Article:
I've never made any excuses, and I haven't had to. My face can’t hide anything. I can't act happy when I don't feel like it. You just need to look at me and you can tell if I'm sour or not. I know that's the way it is. Everyone tells me this, including my closest friends and family. I've tried to do something about it, but I just can't do it any other way. That’s the way I look, always a little pissed. What am I supposed to do about it? I’m 40. I'd have a hard time changing my face at this point.
They say it bothered people with the Rangers back then. Nobody approached me, not a teammate, not a coach, not anyone from management, and confronted me. I was supposed to figure it out on my own, which I couldn't, so for my superiors, I became that comfortable European with a weird face who didn't want to work.
I never slacked off. Yeah, I guess I could’ve done something extra sometimes and with a smile, too, but it's not in my nature. I have never sold others on how much I work because it is more fitting for me to show what I can do without unnecessary flamboyance and boasting. I was doing my prep, but somewhere on the side. I didn't want to be seen doing it. And that was a mistake, because if they ever saw me work in the gym, they'd have looked at me differently. America is just used to this. You have to fool others about how happy you are and how hard you work. Whoever shows it more, ends up better. That's not my style.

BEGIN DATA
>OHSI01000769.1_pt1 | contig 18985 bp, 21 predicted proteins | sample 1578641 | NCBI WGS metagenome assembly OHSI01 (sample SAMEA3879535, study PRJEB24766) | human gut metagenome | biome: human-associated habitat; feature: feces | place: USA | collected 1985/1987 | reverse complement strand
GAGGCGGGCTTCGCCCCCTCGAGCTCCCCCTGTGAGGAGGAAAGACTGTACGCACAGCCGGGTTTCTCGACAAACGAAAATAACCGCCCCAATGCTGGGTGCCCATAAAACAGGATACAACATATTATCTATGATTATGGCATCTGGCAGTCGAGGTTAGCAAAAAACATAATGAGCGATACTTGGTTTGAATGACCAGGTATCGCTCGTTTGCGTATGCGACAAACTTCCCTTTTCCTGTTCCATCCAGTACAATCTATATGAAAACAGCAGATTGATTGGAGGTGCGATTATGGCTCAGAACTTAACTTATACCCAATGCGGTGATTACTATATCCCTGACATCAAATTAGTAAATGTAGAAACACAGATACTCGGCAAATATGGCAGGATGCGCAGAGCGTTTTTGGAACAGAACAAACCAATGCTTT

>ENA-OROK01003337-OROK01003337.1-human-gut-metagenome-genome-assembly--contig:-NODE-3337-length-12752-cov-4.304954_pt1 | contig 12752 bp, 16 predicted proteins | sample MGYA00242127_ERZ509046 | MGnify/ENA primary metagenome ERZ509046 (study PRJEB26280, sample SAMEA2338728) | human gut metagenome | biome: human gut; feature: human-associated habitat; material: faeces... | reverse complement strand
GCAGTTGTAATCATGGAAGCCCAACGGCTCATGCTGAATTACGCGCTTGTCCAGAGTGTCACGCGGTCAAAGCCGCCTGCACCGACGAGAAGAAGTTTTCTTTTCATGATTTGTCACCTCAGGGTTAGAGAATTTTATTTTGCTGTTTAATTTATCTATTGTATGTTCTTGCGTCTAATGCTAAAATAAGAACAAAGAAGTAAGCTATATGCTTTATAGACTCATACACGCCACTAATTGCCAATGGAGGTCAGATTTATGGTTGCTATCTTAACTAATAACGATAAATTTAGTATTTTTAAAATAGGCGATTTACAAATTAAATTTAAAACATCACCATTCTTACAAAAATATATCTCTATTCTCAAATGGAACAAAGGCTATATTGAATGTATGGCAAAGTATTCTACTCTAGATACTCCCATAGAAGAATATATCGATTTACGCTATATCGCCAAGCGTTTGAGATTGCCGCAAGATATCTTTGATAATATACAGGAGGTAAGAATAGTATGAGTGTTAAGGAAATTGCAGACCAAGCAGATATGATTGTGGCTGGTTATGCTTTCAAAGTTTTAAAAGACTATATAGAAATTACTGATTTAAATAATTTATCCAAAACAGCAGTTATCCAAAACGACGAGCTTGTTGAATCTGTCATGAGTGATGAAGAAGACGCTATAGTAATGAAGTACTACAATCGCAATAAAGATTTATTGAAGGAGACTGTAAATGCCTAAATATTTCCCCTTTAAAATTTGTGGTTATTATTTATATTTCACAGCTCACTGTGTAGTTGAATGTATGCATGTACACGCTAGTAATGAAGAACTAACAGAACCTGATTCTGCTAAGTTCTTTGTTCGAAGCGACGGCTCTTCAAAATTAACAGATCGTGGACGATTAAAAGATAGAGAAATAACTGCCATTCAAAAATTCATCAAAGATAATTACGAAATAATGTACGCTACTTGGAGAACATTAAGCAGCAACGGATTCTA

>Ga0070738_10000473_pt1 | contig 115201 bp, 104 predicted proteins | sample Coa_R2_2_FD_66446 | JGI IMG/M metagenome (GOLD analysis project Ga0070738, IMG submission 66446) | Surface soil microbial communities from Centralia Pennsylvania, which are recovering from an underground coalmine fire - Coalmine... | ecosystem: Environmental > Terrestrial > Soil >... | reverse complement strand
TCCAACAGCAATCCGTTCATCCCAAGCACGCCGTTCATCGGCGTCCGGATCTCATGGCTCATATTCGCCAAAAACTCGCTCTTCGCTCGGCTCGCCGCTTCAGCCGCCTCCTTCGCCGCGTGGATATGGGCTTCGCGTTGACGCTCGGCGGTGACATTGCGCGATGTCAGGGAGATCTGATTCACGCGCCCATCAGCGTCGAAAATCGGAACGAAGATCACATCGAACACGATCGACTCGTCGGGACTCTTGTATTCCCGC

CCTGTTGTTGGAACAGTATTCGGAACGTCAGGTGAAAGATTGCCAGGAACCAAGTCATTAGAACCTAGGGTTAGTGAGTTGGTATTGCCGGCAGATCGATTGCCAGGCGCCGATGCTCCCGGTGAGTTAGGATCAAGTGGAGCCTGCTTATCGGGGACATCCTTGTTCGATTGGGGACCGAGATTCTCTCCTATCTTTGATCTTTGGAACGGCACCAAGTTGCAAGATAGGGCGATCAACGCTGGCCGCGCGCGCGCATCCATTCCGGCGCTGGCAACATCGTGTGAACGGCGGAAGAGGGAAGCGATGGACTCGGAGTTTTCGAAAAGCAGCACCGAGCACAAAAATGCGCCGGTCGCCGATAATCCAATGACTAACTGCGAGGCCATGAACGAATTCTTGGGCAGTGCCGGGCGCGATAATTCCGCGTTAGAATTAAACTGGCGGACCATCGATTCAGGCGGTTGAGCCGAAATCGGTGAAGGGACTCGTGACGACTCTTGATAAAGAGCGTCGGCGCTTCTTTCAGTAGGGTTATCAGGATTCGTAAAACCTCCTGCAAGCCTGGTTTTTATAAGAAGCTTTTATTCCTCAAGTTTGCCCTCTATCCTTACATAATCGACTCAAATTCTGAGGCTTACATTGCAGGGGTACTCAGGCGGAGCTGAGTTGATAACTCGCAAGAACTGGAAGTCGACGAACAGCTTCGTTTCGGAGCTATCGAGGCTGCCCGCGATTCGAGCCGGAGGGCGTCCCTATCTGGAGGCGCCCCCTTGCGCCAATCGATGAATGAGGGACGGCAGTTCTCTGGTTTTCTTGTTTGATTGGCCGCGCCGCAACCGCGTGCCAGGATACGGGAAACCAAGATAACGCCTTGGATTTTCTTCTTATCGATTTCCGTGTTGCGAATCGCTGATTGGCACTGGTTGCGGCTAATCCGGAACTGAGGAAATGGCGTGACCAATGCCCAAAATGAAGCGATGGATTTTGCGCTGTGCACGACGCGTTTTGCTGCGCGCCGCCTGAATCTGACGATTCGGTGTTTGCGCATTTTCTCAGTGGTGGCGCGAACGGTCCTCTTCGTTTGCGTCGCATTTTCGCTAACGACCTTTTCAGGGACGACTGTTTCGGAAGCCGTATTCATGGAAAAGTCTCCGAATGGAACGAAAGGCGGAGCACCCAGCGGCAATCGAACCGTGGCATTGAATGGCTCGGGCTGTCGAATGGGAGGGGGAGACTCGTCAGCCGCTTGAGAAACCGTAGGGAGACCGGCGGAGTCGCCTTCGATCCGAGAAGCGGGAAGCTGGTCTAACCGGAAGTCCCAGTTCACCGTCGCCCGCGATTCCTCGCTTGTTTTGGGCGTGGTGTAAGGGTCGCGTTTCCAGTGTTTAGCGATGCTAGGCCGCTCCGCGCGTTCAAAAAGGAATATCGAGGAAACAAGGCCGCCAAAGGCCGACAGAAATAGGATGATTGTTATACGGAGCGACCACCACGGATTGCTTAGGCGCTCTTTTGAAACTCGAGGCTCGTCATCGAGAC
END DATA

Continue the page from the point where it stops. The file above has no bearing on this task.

In Philadelphia, they often asked me why I was so angry all the time, and why I didn't smile at least a little. I wonder why...
At least in Philadelphia, I finally believed I would get a proper chance in the NHL. Instead, they left me on the AHL team. And when they called me up, it was just to spend four or five minutes on the ice trying to play offense with fighters. I wasn't happy, and I couldn't pretend to be. I felt miserable at the start of the first training camp with the Rangers. I arrived admittedly with a post-draft pomp as a player the club was going to build a future around, but also with a fever.